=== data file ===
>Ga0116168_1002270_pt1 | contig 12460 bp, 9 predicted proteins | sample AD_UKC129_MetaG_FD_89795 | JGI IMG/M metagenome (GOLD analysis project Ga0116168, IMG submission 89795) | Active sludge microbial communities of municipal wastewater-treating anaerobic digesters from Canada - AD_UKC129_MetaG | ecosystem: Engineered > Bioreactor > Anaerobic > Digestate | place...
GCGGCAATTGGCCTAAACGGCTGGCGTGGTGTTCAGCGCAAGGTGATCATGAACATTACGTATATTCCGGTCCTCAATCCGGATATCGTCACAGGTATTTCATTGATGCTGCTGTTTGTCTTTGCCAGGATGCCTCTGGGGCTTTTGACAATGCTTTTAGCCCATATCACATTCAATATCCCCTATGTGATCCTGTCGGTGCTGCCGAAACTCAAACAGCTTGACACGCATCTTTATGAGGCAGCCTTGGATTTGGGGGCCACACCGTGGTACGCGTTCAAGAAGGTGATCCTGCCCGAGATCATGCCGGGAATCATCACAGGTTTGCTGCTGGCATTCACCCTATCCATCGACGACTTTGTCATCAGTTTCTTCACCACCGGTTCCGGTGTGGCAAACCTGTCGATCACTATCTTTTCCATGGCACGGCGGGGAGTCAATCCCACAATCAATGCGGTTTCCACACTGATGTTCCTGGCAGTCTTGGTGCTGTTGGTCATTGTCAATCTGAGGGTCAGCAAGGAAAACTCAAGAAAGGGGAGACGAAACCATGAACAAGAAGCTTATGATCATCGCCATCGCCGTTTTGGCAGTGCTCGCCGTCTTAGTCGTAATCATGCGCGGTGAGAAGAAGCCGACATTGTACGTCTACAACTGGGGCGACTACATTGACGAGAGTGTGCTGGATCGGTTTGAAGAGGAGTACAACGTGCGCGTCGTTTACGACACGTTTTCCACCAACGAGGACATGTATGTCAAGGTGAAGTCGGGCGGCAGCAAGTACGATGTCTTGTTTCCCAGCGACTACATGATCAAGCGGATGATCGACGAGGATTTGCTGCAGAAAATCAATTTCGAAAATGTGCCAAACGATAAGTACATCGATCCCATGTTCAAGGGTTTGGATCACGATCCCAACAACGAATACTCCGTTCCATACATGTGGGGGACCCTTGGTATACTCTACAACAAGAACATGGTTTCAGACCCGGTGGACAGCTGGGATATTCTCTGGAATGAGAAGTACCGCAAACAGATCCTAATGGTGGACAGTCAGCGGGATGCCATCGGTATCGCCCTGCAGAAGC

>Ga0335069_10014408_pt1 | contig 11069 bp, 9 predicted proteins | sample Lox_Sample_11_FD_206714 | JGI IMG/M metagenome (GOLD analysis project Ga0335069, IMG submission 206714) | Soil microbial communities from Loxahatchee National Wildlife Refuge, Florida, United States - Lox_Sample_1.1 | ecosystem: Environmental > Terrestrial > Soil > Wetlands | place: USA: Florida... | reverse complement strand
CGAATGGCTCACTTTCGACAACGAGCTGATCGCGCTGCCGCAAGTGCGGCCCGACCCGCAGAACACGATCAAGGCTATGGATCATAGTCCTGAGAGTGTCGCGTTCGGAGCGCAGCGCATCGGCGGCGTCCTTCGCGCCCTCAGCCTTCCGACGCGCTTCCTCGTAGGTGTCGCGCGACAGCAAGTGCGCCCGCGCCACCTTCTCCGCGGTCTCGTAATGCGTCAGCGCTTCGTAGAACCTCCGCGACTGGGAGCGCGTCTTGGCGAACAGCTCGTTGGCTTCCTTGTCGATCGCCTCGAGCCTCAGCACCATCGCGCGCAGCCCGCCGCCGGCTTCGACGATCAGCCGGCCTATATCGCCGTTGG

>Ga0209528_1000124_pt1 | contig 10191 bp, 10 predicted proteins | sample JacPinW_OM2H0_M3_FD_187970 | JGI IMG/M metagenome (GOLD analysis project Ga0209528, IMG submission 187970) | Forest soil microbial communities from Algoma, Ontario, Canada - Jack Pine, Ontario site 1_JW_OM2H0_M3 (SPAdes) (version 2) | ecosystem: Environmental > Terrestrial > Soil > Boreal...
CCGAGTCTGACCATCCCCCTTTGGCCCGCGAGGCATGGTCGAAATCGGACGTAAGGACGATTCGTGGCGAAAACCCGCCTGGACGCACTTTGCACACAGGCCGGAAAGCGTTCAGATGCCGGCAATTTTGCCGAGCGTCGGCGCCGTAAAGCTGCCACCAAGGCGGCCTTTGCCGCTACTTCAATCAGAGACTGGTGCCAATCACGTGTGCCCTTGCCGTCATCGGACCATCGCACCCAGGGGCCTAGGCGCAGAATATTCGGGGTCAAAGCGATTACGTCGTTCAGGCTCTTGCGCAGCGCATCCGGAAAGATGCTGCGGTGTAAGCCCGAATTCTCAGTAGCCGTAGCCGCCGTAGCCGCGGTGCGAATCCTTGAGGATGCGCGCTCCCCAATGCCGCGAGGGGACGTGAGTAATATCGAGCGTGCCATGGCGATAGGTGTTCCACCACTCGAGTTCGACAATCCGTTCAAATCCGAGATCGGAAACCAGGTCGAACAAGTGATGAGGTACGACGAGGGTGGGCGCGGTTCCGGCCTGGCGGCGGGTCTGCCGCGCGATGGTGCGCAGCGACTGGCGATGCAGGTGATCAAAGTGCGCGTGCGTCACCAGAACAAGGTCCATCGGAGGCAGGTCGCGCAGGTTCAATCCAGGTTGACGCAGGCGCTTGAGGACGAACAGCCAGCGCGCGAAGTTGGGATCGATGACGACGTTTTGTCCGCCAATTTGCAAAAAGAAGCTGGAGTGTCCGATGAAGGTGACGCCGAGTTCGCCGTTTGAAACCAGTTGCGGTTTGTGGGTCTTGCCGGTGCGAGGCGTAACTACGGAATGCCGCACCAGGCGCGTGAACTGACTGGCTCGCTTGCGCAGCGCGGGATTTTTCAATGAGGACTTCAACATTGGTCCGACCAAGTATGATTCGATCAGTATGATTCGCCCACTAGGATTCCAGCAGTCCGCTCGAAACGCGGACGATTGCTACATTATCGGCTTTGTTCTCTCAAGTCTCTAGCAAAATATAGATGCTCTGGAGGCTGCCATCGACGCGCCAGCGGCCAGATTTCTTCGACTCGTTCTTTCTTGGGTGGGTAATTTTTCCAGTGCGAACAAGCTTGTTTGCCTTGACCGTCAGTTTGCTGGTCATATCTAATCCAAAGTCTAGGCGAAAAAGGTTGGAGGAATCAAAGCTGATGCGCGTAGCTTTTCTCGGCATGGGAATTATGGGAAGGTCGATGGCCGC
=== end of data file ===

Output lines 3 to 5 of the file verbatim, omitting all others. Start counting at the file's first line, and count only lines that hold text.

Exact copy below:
>Ga0335069_10014408_pt1 | contig 11069 bp, 9 predicted proteins | sample Lox_Sample_11_FD_206714 | JGI IMG/M metagenome (GOLD analysis project Ga0335069, IMG submission 206714) | Soil microbial communities from Loxahatchee National Wildlife Refuge, Florida, United States - Lox_Sample_1.1 | ecosystem: Environmental > Terrestrial > Soil > Wetlands | place: USA: Florida... | reverse complement strand
CGAATGGCTCACTTTCGACAACGAGCTGATCGCGCTGCCGCAAGTGCGGCCCGACCCGCAGAACACGATCAAGGCTATGGATCATAGTCCTGAGAGTGTCGCGTTCGGAGCGCAGCGCATCGGCGGCGTCCTTCGCGCCCTCAGCCTTCCGACGCGCTTCCTCGTAGGTGTCGCGCGACAGCAAGTGCGCCCGCGCCACCTTCTCCGCGGTCTCGTAATGCGTCAGCGCTTCGTAGAACCTCCGCGACTGGGAGCGCGTCTTGGCGAACAGCTCGTTGGCTTCCTTGTCGATCGCCTCGAGCCTCAGCACCATCGCGCGCAGCCCGCCGCCGGCTTCGACGATCAGCCGGCCTATATCGCCGTTGG

>Ga0209528_1000124_pt1 | contig 10191 bp, 10 predicted proteins | sample JacPinW_OM2H0_M3_FD_187970 | JGI IMG/M metagenome (GOLD analysis project Ga0209528, IMG submission 187970) | Forest soil microbial communities from Algoma, Ontario, Canada - Jack Pine, Ontario site 1_JW_OM2H0_M3 (SPAdes) (version 2) | ecosystem: Environmental > Terrestrial > Soil > Boreal...